Not long ago, my good friend, Sarah, came to visit me at school. She’s an English teacher, too, and she was curious about this crazy Inquiry Learning Plan thing she’s been hearing about for 5 years. She sat in on my conferences with students, she observed their work habits, and she asked them lots of questions about their processes. The classes were finishing up a unit, and so much of their work was independently driven. According to every teacher evaluation model out there, this setup looks phenomenal – student led learning, self-assessment, choice, and ample peer and teacher feedback. But, it does take a lot of prep work to get to that independent stage, which is something Sarah recognized when she observed. This also debunks a common misconception about the ILP–that students are completely on their own or that there’s no structure to the approach.
Yes, students do take on the responsibility of learning, but that doesn’t mean that teachers are hands-off. Rather, at the beginning of every unit, we are leading students through mini-lessons for question development, close-reads of standards, rubric creation, synthesis, writing techniques, and reading strategies. Students are also engaging with reading at the beginning of every single class period. The ILP becomes a routine–build skills, reflect, repeat. Toward the end of the unit though, at the time when Sarah visited, the class looked very different from the time when students were going through their first few rounds of activities. Here’s what Sarah saw:
- students finishing reading activities–one was coloring, many were typing, some were reading, others were graphing.
- students starting or revising essays.
- students conferencing with each other using their own peer review questions that focus on standard-based rubric criteria.
- students conferencing with me–they signed up for a time slot and led the conference by presenting what they had already accomplished and what they were stuck on and by asking specific questions about their work and its connection to the standards-based criteria for evaluation.
That sounds great, right? But, students were also:
- playing around on their computers or chatting with their neighbors while I was busy with a conference.
- feverishly trying to catch up after falling behind.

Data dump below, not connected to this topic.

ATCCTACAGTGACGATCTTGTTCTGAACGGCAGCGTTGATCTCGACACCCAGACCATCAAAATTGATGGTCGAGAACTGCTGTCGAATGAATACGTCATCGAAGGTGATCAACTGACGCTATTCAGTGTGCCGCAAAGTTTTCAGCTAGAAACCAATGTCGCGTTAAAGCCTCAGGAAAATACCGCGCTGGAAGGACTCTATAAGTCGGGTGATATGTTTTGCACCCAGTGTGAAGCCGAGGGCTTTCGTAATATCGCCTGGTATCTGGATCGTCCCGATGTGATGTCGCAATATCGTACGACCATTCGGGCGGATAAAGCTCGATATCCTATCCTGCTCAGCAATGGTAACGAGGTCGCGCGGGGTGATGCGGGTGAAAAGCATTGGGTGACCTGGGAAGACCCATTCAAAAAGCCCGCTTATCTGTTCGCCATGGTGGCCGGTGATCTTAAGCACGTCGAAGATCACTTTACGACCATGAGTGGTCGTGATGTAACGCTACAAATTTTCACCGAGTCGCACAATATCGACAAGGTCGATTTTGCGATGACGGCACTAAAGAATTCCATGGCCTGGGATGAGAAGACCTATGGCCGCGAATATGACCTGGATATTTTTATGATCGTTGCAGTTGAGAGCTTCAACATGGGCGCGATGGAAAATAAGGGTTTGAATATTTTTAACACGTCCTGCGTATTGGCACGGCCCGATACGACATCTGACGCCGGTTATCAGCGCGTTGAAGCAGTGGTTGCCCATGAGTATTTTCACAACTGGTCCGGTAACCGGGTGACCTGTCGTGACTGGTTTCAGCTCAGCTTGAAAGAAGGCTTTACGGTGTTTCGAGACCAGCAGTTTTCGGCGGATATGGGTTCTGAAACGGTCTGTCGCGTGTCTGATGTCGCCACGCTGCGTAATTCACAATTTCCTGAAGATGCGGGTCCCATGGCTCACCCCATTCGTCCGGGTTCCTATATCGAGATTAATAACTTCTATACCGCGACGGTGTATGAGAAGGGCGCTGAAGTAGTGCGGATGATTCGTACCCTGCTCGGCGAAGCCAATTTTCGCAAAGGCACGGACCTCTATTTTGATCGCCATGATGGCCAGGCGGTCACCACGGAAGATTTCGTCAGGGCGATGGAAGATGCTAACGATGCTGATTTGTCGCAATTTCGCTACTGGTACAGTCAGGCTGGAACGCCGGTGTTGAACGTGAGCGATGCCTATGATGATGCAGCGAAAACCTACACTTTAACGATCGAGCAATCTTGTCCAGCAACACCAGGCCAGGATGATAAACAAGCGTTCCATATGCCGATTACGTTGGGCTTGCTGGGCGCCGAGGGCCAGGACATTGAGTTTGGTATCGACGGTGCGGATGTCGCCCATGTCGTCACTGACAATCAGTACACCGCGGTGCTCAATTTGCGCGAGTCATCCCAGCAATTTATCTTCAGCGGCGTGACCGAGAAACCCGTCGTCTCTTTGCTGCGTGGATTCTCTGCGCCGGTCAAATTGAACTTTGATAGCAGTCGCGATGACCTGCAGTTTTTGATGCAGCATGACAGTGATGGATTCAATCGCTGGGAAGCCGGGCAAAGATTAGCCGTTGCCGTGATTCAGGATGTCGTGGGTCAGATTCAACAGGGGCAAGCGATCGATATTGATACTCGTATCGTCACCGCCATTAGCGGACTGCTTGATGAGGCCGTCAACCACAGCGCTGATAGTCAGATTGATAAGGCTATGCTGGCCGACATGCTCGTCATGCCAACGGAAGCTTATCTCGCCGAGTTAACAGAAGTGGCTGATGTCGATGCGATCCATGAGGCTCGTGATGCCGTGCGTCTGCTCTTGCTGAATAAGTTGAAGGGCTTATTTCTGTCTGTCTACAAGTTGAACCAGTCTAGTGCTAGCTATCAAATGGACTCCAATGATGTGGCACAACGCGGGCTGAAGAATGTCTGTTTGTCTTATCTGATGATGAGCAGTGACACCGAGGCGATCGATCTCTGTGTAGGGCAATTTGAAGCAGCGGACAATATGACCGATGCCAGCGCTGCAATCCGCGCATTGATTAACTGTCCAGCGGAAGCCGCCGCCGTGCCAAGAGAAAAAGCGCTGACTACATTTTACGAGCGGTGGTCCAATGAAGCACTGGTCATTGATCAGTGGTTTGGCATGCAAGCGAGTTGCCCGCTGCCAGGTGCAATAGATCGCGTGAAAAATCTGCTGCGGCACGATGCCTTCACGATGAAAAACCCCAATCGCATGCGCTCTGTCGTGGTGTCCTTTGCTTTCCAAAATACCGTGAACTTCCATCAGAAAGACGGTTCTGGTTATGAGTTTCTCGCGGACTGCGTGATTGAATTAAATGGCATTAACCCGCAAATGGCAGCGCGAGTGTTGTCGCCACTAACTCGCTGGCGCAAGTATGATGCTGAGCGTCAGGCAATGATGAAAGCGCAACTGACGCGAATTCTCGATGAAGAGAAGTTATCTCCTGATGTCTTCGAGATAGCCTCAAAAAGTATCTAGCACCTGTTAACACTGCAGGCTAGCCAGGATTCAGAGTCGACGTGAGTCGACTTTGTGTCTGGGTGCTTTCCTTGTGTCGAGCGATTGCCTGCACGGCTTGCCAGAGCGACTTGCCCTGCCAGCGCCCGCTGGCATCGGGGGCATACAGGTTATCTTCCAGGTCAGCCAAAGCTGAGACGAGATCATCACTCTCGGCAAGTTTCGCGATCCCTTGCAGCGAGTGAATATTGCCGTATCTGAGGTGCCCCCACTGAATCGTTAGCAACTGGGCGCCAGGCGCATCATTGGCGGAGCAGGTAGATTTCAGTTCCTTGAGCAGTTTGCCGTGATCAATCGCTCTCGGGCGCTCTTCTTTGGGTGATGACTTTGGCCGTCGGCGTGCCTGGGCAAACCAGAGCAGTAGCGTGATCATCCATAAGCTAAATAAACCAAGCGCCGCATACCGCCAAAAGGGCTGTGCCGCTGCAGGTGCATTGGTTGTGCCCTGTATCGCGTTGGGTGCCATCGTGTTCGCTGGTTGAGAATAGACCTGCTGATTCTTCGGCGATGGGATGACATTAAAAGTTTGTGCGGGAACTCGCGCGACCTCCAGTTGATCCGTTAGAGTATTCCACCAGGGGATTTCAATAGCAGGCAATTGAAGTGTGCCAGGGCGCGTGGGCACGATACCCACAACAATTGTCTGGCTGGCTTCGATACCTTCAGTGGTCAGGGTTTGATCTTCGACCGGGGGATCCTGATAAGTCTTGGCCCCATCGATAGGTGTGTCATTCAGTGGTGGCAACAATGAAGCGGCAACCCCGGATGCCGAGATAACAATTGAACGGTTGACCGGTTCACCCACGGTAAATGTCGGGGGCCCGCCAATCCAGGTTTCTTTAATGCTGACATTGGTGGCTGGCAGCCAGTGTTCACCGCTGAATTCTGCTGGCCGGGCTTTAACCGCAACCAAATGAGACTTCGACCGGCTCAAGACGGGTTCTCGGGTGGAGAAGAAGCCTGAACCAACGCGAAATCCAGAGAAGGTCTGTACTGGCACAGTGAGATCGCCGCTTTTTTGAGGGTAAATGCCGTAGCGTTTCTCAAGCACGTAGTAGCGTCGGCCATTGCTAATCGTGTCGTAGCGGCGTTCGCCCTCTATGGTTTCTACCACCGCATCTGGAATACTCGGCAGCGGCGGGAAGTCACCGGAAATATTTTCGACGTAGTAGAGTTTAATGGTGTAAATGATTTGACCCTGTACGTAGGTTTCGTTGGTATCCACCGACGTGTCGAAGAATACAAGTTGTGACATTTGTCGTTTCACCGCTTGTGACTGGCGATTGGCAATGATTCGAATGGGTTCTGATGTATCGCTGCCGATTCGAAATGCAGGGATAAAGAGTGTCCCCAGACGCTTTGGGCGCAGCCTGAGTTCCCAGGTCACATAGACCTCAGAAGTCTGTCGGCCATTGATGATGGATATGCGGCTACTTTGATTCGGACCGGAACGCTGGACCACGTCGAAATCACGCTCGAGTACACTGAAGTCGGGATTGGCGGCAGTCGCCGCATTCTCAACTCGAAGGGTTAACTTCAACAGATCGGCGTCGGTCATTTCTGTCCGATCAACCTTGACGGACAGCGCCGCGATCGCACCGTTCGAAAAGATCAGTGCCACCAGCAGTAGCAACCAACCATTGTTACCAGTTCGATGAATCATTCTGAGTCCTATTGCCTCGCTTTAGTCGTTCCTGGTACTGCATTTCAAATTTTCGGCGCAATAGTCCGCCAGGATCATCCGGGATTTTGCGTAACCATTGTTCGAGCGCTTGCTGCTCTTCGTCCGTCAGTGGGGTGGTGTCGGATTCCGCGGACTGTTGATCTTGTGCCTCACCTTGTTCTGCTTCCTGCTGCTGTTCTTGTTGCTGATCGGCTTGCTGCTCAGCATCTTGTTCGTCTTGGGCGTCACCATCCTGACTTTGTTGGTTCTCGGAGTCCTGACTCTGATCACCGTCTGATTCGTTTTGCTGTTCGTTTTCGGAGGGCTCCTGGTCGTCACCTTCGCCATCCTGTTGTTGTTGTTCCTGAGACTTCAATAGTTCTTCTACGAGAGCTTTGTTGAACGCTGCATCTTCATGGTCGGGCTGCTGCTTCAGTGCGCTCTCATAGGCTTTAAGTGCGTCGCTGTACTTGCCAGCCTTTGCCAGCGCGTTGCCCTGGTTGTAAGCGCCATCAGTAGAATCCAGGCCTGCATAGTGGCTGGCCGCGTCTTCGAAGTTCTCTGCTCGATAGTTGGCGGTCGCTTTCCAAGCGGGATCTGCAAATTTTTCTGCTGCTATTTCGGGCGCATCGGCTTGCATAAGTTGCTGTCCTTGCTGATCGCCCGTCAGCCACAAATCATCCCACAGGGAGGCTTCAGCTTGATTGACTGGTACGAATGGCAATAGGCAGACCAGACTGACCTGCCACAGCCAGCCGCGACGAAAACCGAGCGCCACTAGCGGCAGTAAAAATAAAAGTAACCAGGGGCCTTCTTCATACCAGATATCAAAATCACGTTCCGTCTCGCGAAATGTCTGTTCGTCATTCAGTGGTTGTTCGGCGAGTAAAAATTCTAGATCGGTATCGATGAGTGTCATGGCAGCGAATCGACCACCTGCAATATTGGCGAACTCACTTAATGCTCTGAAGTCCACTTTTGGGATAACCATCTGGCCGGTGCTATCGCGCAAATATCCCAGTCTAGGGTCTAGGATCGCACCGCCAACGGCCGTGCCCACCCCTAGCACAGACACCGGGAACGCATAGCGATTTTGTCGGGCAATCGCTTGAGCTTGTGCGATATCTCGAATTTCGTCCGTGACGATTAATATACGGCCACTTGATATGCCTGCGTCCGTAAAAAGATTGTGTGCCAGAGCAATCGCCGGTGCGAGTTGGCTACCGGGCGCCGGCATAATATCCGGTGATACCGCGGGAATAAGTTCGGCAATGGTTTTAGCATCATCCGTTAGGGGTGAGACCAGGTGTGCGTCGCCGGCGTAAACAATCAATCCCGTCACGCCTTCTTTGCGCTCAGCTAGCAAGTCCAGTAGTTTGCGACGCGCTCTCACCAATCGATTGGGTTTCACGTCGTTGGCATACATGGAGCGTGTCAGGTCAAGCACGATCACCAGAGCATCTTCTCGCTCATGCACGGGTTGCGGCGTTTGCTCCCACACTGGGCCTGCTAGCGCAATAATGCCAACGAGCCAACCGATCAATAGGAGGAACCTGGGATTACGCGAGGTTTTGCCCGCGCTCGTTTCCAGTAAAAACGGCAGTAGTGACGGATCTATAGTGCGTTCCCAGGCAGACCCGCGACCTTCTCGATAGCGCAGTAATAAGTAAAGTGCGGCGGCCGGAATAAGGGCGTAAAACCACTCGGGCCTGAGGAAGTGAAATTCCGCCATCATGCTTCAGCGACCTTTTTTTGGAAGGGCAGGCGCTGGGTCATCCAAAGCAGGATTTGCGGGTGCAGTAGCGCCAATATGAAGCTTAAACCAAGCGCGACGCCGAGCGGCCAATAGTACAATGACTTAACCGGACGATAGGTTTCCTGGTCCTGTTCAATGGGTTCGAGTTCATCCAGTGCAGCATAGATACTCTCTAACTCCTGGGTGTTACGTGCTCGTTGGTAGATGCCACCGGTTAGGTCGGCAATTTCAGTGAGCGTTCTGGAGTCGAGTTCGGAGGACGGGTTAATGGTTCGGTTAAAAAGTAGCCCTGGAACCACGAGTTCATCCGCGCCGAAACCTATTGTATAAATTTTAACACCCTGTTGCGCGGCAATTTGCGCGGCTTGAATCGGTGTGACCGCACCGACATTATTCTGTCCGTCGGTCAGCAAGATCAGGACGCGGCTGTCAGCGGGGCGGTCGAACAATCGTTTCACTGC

- staring off into space.
This is where the second misconception–that the ILP solves all classroom problems–is clearly shattered. I’d love to say that the ILP magically allows every student to be engaged 100% of the time, but that’s just not accurate. Like with any class, there are still students whose lives outside of school limit their ability to complete work. There are still those who are unmotivated. And, there are those who are easily distracted in class workshop time.
But, the difference between this classroom approach and others is that the students share equal responsibility when motivation drags or when it comes to using time wisely. As part of our regular conferences with kids, we hold them accountable for their daily habits, and those habits are cumulatively assessed at the end of the every unit for a summative grade. With regular check-ins, students are very aware of their work ethic and the value of the workshop time that they are given in class. That doesn’t mean that goofing off is eliminated; students are just more aware of the repercussions of those unproductive days, and, for the most part, they cut back on them.
About midway through each unit, I ask students to reflect on their work using the criteria established in the ILP Rubric and to set personal goals for improvement in the second half of the unit. This gives them a chance to see what their grades might be if they were to continue in the same fashion and to recalibrate their behavior and work if they don’t feel that they are meeting their potential. For example, a student might be aligning activities to standards, but isn’t pushing himself to improve with each attempt at a skill. Or, a student might need reminders to stay focused on coursework. Those can both be marked as areas for improvement, becoming discussion points during teacher conferences. Then it is the student’s responsibility to demonstrate growth in those areas or admit that he is content with his current performance.